Thanks to the numerous glorious numbers from Sondheim (music supervisor: Nicholas Skilbeck; orchestrations: Jonathan Tunick with Josh Clayton; music director: Nigel Lilley), these older ladies try to connect with their former selves through songs reminiscent of their days in the theatre while simultaneously commenting on their state of affairs in the present. We are gifted by Sondheim with one wonderful hit after another, with songs such as ‘Broadway Baby‘ sung by Di Botcher (NT’s A Little Night Music) as Hattie Walker, ‘I’m Still Here‘ gloriously sung by Bennett as Carlotta Campion, ‘Ah, Paris!‘ sung by Geraldine Fitzgerald (Leicester Haymarket’s Into the Woods) as Solange LaFitte, and ‘One More Kiss‘ sung by the astounding Dame Josephine Barstow (a celebrated opera singer worldwide, singing for over 50 years) and equally talented Alison Langer (Opera Holland Park’s The Pirates of Penzance) as both the older and the younger Heidi Schiller. Telling us a tale of middle aged angst and confusion with humor and beauty all shimmering in together. One of the more fun highlights is the group dance number, ‘Who’s That Woman‘ that melts the older ladies, lead by Stella, a magnificently radiant Dawn Hope (Battersea Art Centre’s Josephine) with their younger selves. These woman relive their glory breathlessly by performing this magnificent song and dance assisted with the expertise of the young and confident dance girls. Cooke treats each lady with an enormous amount of respect, even enlisting the format utilized in the last New York revival when he allows us to be privy to watch some of the characters leaving, allowing them flashes of intimate closure as they finish their story and leave their ghosts behind.
But Follies has another more personal dimension, and that lies in the hands of the four leads, each one contributing their own folly to the mix. I struggled in the first few moments of Follies, waiting for that initial flavorful song, ‘Waiting for the Girls Upstairs‘ that signal to me that the main construct has begun. All before seems less engaging, feeling more like a quasi-revue of an old art form, each number barely moving the plot forward, until those first words are sung by the young boys waiting for their girls. Staunton as Sally Durant Plummer (ghosted by the wonderful Alex Young) does a spectacular job filling out the desperation and distortion that lies inside Sally’s memories. Her song, ‘Losing My Mind’ is the powerhouse of the production, and even though I had a harder time connecting her to her younger dance girl-self, her breakdown and bleak finale haunts me still. Forbes as Buddy Plummer (ghosted by the strong Fred Haig) did a grand job with his two strong numbers, ‘The Right Girl‘ and ‘Buddy’s Blues‘, I had a hard time not recalling the more intense Burstein from the 2011 Broadway revival, but Forbes found his strength not so much in his songs, but in his intensely emotional connection to Staunton’s Sally. Dee knocks it out of the theatre with her well-timed humoristic delivery of ‘Could I Leave You‘ and that was even when my own memories were comparing it to the powerful Jan Maxwell performance that is lodged in my brain for a lifetime. As Phyllis Rogers Stone (ghosted by the charming Zizi Strallen), Dee gets the balance just right throughout and never makes us question her motives or actions, even when the hand is held out to her husband in the end. She’s exceptional in the jazzy dance number, ‘The Story of Lucy and Jessie‘, accompanied by a squadron of well-orchestrated chorus boys giving us both sex appeal and insightfulness. Quast also does a stellar job as husband, Benjamin Stone (ghosted by the talented Adam Rhys-Charles) especially during his epic meltdown that brings the complicated, difficult, and utterly challenging ‘Loveland‘ segment, the final musical sequence featuring a string of vaudeville-style numbers, reflecting the leading characters’ emotional problems, to a crashing close. Even when knowing what is on its way, the stuttering and collapsing of his ‘Live, Laugh, Love‘ devastates and leaves us as floored as Sally lying there distraught and feeling betrayed.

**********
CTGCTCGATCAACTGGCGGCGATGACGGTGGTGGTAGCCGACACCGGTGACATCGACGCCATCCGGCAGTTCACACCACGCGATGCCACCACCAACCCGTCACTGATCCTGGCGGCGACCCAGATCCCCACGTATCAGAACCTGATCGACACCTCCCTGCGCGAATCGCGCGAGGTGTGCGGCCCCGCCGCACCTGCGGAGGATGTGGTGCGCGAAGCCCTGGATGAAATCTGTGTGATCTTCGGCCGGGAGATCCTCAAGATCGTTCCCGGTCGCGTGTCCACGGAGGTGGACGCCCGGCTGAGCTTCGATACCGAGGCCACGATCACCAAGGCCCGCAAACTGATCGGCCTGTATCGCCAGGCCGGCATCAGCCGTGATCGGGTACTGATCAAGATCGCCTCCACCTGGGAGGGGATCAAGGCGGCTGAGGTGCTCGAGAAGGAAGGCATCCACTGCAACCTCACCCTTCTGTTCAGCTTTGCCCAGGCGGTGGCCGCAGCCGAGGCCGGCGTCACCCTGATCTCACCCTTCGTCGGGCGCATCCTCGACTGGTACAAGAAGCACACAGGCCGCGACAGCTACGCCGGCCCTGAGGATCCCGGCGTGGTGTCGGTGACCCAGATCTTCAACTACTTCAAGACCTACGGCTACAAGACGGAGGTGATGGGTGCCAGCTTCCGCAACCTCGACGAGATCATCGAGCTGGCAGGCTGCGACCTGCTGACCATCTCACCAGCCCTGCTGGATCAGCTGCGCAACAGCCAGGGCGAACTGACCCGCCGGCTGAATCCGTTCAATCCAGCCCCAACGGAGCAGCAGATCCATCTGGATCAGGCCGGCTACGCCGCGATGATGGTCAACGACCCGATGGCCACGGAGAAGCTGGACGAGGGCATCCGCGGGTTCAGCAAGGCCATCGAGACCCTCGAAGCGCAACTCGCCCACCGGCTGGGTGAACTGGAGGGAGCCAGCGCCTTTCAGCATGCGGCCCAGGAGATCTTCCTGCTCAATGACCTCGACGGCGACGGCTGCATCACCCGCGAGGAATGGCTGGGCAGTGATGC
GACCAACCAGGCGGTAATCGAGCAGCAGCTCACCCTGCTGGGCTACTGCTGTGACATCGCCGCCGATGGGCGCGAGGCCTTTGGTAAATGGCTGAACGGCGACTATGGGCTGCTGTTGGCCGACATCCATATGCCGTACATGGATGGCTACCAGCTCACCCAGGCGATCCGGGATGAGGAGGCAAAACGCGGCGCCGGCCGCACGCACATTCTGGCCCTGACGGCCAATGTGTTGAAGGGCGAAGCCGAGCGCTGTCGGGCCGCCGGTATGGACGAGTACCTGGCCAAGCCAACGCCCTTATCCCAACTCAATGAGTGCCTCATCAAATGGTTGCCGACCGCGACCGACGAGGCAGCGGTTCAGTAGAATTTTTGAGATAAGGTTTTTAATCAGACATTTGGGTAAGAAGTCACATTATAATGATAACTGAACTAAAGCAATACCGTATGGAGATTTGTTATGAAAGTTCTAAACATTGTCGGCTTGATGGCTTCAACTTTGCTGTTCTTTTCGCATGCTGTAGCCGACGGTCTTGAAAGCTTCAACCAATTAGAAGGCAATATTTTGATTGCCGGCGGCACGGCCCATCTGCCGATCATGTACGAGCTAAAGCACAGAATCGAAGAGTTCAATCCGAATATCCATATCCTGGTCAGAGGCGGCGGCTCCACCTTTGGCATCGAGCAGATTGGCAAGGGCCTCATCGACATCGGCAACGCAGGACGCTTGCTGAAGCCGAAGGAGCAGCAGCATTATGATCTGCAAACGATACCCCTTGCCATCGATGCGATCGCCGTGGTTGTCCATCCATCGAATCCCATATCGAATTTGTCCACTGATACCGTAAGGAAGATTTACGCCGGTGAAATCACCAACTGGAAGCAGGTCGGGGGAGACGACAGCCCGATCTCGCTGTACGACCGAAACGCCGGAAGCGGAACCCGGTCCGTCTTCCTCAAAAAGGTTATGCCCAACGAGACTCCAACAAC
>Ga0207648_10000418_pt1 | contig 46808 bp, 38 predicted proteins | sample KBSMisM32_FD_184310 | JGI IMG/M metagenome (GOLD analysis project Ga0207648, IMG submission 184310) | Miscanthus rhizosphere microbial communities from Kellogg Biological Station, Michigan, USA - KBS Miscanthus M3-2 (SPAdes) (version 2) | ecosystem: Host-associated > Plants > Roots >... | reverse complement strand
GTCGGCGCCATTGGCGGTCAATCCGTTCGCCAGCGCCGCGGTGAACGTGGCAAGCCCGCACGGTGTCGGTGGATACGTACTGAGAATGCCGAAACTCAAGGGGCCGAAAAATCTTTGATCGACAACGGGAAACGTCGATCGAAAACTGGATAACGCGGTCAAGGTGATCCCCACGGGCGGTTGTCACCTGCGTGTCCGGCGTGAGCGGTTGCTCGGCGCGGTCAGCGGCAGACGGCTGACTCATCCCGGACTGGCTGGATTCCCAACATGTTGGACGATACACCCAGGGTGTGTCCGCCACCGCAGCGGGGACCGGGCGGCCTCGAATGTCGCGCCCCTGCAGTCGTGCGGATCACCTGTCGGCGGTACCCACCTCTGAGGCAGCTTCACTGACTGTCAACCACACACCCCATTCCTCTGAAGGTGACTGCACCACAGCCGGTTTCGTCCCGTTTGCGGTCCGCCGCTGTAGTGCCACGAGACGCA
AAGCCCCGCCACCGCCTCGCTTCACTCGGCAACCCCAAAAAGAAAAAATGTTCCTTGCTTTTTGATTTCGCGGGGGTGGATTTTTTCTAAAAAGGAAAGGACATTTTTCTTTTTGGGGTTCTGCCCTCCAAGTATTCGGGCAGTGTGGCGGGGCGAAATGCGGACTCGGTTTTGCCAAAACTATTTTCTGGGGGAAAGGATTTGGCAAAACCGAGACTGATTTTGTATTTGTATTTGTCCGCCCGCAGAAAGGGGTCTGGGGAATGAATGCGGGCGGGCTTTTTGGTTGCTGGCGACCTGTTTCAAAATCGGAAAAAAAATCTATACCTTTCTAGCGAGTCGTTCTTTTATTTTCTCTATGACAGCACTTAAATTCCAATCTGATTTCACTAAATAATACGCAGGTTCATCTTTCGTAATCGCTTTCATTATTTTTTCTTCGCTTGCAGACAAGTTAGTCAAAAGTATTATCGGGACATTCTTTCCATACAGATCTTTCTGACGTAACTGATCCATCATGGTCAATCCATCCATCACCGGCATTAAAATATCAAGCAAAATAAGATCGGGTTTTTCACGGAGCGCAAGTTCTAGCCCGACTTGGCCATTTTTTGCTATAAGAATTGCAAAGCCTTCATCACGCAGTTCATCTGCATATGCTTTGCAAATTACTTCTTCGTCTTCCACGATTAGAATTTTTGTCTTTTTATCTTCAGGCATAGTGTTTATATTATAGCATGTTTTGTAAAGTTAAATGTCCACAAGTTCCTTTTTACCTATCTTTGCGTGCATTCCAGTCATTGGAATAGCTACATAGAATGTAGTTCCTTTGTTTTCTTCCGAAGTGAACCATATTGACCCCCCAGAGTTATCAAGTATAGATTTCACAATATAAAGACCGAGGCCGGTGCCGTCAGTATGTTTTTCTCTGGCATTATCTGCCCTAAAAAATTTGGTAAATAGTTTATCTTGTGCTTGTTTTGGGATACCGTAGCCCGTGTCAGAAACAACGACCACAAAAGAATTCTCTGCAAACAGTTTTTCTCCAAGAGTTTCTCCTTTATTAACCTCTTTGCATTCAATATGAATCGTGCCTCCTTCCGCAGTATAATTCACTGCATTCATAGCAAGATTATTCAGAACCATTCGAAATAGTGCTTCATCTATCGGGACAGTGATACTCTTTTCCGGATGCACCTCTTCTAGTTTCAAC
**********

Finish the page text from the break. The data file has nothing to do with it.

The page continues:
Earlier when the Weismann Girls make there way down the improvised staircase, cleverly staged by Cooke and stellar choreographer Bill Deamer (Aldwych’s Top Hat) to the wonderfully charming song, ‘Beautiful Girls‘, we can’t help but see the importance and deep meaning this history has melted into these older women’s souls. Their past has given them great superficial meaning to their somewhat less glamorous after-lives. But there in the back, making their mirrored way down another improvised staircase made up of rubble and discarded theatre chairs, are the spirits of their youth, brimming with hope and ideas of the future. The juxtaposition is both jaw-droopingly elegant and lovely to see, but also painful to take in, as is the whole production of the magnificent Follies. The mask of contentment held so dearly by all is as cracked as that wall, and only some will survive its eventual destruction. ‘Loveland‘, an extravagant and opulent fantasy, more gaudy than anything Weismann could have created is “the place where lovers are always young and beautiful, and everyone lives only for love” but that fantastical creation must crumble away, forcing them back to a reality that is surrounded by those equally destroyed walls of the theatre. Life will carry on, maybe etched in bleak despair, disappointment, and weary resignation that everything is not as glamorous and well put-together as a young Weismann Girl, dressed to the nines in feathers and lace, but it’s better than losing your mind.